Monday, April 1, 2013

Day 211 - Worthington Farm at Monocacy Battlefield

(Click any photo to enlarge.)

I got my April issue of Maryland Magazine today, and it features locations in Maryland that are endangered historic sites.  One of them was Frederick's beloved Monocacy Battlefields!

Worthington Farmhouse
The battlefields are in prime development areas.  Thomas Farm is on the east side of I-270, and Worthington is on the wes.
  I-270 cuts right through the two farms, which were clearly neighbors at the time of the battle.  As development pushes northward from the metro area, I can see why these beautiful farms would be in danger of encroachment.

I know that they were not in danger TODAY, but I was compelled to go out and visit Worthington Farm again, partly because it was a beautiful (although windy) day, and partly because there was a hiking trail I had not been on yet.

Storm Damage
I was the only one there, which happens frequently in the middle of a workday, and I took the blue blazed trail to the left of the farmhouse.  Descending the slope, it was obvious that this wooded area has sustained a lot of damage from storms, SuperStorm Sandy notwithstanding.

Top of the ridge; farm below.
The trail led downward to a stream, which I crossed via a little bridge, and then it began to parallel the base of a big ridge.  It continued for some distance, then began backtracking in S-curves to the top of the ridge.  At the top, I left the trail to see what was on the other side of the ridge.  From there I was over top of a farm with silos and a barn, which is visible when coming in on the lane leading to Worthington.  I could also see across I-270 to Thomas Farm.

The trail descends from the ridge
The coward would not come out!
I continued on the trail, which began its downhill descent, once again crossing the stream via a different bridge.  This emerged at the edge of the fenced cow pastures.  I rounded the pastures, following the fence, when a large groundhog scurried across the lane and went down a hole to my left.  I approached his hole, peered inside, and gave him a stern lecture about making false promises.  He did not make any apologies for his erroneous prediction.  "It's not my fault!  That was a PA groundhog," I am sure he was thinking to himself.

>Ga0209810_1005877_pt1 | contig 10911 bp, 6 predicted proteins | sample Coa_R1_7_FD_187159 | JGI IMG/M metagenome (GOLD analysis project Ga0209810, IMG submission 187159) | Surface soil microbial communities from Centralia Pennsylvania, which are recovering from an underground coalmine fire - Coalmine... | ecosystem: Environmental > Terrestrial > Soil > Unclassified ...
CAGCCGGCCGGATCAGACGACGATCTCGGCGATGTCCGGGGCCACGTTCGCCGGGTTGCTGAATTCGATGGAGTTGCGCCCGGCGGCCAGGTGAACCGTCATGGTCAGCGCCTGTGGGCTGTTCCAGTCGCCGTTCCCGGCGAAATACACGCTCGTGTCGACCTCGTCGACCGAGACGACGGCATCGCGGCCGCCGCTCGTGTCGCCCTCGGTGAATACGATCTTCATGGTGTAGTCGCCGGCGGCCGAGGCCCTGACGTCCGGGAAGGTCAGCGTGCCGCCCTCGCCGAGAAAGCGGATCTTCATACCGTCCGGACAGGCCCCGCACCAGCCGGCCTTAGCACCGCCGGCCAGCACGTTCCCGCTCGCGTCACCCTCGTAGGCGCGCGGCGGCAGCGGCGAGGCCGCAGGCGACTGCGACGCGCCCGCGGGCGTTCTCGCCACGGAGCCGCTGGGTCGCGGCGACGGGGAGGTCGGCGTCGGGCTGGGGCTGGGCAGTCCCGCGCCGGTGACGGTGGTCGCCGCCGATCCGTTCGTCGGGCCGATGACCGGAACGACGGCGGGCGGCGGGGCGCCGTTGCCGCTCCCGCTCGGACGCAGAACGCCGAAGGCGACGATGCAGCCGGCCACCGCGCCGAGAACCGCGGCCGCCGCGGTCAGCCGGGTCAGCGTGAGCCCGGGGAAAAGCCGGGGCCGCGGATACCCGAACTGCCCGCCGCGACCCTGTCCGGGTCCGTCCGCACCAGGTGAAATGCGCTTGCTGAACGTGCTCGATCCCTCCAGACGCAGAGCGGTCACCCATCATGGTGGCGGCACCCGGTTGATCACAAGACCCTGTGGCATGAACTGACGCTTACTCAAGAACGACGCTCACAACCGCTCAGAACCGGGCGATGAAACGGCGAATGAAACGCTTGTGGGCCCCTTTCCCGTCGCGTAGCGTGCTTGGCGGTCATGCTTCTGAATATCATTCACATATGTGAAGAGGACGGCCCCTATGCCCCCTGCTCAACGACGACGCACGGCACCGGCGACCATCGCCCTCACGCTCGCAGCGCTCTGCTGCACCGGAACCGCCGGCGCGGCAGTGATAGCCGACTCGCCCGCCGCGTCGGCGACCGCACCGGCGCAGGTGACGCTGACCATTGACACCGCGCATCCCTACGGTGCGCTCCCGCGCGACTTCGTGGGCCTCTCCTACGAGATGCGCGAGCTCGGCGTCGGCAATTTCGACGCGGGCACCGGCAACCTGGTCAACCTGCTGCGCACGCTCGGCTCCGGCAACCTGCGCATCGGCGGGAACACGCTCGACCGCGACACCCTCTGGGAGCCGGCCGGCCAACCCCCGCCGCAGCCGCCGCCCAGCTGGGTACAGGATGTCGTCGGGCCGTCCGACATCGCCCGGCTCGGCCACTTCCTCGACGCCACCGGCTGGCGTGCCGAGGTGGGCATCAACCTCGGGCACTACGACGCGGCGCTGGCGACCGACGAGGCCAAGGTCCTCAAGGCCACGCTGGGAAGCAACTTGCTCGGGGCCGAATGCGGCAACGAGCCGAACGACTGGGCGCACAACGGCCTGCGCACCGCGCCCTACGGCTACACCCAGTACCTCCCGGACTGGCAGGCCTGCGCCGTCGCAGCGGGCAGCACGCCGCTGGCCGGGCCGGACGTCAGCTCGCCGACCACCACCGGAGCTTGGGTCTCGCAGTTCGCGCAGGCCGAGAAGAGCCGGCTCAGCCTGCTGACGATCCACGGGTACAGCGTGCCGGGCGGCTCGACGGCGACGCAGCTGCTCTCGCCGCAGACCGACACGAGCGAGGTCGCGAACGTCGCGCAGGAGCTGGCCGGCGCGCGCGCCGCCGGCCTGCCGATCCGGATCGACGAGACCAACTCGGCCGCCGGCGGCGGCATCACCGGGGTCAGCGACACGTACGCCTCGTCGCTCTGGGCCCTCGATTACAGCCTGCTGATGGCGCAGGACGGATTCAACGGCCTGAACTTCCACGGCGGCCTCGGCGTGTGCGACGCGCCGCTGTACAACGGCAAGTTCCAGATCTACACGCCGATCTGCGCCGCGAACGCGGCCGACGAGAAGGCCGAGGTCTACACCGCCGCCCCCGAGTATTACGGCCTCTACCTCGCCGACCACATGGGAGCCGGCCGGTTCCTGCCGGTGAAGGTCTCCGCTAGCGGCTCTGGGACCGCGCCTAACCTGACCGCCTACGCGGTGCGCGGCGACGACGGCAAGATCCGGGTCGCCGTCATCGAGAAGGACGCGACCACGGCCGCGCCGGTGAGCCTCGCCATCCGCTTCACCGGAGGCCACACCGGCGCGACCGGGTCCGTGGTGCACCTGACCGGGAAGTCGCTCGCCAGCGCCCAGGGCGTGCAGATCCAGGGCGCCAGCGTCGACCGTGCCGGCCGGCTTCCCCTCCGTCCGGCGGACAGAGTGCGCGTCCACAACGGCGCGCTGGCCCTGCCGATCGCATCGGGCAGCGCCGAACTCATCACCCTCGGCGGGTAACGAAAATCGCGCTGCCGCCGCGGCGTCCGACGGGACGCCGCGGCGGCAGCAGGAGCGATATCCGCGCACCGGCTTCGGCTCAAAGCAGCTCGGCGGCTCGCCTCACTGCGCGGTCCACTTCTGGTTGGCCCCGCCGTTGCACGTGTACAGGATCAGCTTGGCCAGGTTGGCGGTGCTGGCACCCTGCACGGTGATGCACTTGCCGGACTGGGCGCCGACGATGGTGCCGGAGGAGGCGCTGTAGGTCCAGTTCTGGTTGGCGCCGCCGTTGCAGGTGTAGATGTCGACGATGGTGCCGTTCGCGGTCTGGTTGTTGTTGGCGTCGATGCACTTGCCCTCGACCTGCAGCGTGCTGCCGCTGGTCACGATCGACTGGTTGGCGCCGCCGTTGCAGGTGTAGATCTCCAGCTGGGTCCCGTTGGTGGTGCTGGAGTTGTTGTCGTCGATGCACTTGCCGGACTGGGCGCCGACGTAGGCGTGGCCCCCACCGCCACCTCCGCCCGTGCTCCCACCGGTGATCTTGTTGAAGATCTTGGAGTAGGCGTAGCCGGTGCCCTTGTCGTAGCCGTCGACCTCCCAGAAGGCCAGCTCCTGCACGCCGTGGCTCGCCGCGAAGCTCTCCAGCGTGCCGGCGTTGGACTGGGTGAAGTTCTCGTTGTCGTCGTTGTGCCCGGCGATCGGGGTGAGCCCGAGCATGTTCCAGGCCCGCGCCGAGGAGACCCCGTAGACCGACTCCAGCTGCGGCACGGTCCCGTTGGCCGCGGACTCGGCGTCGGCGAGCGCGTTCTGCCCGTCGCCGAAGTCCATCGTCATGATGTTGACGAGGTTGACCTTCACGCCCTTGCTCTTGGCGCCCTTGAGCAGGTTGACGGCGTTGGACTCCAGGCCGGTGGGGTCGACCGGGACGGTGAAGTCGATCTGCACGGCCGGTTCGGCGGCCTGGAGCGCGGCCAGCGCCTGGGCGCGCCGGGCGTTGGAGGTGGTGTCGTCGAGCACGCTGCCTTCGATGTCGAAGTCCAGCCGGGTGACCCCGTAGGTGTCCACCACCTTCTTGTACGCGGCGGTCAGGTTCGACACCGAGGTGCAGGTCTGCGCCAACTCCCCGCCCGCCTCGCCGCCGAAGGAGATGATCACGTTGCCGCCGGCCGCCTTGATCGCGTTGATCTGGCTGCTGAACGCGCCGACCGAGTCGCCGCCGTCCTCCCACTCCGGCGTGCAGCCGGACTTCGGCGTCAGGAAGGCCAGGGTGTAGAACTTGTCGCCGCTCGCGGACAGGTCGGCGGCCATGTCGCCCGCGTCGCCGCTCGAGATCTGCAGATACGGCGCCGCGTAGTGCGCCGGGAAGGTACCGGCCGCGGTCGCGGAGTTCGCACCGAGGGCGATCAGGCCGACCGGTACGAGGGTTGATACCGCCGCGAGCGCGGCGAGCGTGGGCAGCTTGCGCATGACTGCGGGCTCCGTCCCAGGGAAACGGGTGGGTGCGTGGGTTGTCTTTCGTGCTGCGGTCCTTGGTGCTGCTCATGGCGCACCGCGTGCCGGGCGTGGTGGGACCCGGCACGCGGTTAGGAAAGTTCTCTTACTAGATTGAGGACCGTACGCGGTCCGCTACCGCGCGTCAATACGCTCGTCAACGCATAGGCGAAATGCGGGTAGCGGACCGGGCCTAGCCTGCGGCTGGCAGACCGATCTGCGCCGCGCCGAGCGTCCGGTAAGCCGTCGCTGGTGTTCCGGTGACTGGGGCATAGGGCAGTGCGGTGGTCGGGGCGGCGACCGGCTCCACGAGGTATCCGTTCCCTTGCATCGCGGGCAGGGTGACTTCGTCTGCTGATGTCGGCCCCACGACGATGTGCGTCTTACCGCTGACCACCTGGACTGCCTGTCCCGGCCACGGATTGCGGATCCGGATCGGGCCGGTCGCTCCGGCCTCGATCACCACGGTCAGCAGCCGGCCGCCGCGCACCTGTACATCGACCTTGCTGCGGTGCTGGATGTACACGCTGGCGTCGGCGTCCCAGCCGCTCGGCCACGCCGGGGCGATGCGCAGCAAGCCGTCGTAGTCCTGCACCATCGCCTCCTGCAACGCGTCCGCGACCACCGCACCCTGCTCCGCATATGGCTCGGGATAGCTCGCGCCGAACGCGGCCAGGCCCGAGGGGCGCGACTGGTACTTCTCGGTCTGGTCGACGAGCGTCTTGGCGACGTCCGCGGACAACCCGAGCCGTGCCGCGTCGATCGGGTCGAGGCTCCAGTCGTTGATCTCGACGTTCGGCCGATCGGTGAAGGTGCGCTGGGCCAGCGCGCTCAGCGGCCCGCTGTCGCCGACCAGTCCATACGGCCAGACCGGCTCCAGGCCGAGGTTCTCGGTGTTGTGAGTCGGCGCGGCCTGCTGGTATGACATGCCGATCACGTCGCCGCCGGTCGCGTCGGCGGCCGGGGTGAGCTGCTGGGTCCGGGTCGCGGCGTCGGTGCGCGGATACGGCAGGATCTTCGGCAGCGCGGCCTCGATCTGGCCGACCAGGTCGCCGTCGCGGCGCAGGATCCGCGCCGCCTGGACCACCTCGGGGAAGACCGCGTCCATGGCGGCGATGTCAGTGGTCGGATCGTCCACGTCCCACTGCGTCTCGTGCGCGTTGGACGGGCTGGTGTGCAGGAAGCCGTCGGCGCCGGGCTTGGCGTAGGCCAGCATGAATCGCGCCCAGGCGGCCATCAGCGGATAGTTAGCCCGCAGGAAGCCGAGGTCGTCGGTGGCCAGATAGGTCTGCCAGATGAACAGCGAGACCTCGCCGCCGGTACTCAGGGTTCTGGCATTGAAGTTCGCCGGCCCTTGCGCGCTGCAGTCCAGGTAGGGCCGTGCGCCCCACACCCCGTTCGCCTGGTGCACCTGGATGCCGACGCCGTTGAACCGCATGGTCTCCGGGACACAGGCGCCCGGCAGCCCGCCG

Brooks Hill is in the distance.
At the corner of the cow pasture were some signs.  I discovered I had just come from Brooks Hill, and a left turn would take me to Ford Loop.  I opted to save Ford Loop for another day, since I was already one hour into this walk.

Little Number 15
I passed the cows, who kept backing up from the fence the closer I got.  Perhaps they did not want to be the object of another stern lecture from me, since they had witnessed my earlier confrontation with their neighbor.

Worthington Farm is a wonderful place to go.  I sincerely hope that public awareness of its plight will help to deter any development.  Joggers and hikers and families can enjoy animals and nature and get a good workout.  Soon the bluebells will be in bloom, and I will be out with my camera on the trails again.


Visit my photography show, "My Maryland," at the public library in Urbana, Maryland, on the lower level of the building.  It is there until the end of April.

Hurricane Sandy Relief: Donate to the Red Cross, and I will mail you a 5 x 7 print from any of the photos I have posted on my blog OR any photo on my website.

Forward to me via email a receipt for donating to the Red Cross. Tell me whether the photo is from the blog or the website, and Include its title along with a mailing address. The name on the receipt to the Red Cross must match the name of the mailing recipient. Send the receipt and the photo request to

Click on any photo to enlarge it.
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Cam's rules for the Daily Photo Walk:
  1. walk every day
  2. the walk must be in addition to any other planned activity for the day
  3. post a photo every day
  4. use whatever camera is easy and convenient for walking comfortably; always have a backup camera at the ready in case of mishaps (I use the Nikon Coolpix P7700)
  5. no weather excuses
  6. walk only where it is safe to do so

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